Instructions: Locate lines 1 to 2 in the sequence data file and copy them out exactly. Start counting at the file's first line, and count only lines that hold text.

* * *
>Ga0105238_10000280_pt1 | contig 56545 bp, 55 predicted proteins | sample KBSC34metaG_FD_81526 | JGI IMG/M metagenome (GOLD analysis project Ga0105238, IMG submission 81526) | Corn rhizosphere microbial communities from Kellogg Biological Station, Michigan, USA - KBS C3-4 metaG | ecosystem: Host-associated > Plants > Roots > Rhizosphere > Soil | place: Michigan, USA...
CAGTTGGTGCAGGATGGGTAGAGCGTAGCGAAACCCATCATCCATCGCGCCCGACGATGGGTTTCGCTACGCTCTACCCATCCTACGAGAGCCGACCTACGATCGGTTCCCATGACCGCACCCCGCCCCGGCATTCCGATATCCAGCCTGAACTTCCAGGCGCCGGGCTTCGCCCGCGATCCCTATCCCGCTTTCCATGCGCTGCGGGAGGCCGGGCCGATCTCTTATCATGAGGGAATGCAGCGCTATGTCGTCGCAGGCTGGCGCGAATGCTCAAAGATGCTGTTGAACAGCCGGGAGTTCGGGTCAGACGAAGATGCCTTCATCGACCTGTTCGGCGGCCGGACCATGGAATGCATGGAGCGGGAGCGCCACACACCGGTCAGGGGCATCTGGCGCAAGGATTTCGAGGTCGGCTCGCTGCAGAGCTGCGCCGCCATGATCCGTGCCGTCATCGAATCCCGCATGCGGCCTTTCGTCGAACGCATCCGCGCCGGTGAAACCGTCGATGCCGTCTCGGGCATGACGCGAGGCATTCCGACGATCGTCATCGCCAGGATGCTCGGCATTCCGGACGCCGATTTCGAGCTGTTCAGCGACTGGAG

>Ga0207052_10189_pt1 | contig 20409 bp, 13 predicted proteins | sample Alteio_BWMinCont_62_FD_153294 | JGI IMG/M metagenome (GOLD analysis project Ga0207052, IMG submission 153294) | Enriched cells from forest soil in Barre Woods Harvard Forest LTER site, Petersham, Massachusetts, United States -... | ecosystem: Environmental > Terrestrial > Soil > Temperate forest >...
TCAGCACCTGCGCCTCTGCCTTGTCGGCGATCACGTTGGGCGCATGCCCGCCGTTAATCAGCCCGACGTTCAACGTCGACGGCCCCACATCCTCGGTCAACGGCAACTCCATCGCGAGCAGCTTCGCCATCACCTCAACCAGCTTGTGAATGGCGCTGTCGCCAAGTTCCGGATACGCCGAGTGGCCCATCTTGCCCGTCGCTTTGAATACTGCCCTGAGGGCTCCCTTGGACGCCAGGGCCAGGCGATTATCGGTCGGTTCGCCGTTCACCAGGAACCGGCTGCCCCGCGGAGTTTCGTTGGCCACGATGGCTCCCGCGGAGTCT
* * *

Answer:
>Ga0105238_10000280_pt1 | contig 56545 bp, 55 predicted proteins | sample KBSC34metaG_FD_81526 | JGI IMG/M metagenome (GOLD analysis project Ga0105238, IMG submission 81526) | Corn rhizosphere microbial communities from Kellogg Biological Station, Michigan, USA - KBS C3-4 metaG | ecosystem: Host-associated > Plants > Roots > Rhizosphere > Soil | place: Michigan, USA...
CAGTTGGTGCAGGATGGGTAGAGCGTAGCGAAACCCATCATCCATCGCGCCCGACGATGGGTTTCGCTACGCTCTACCCATCCTACGAGAGCCGACCTACGATCGGTTCCCATGACCGCACCCCGCCCCGGCATTCCGATATCCAGCCTGAACTTCCAGGCGCCGGGCTTCGCCCGCGATCCCTATCCCGCTTTCCATGCGCTGCGGGAGGCCGGGCCGATCTCTTATCATGAGGGAATGCAGCGCTATGTCGTCGCAGGCTGGCGCGAATGCTCAAAGATGCTGTTGAACAGCCGGGAGTTCGGGTCAGACGAAGATGCCTTCATCGACCTGTTCGGCGGCCGGACCATGGAATGCATGGAGCGGGAGCGCCACACACCGGTCAGGGGCATCTGGCGCAAGGATTTCGAGGTCGGCTCGCTGCAGAGCTGCGCCGCCATGATCCGTGCCGTCATCGAATCCCGCATGCGGCCTTTCGTCGAACGCATCCGCGCCGGTGAAACCGTCGATGCCGTCTCGGGCATGACGCGAGGCATTCCGACGATCGTCATCGCCAGGATGCTCGGCATTCCGGACGCCGATTTCGAGCTGTTCAGCGACTGGAG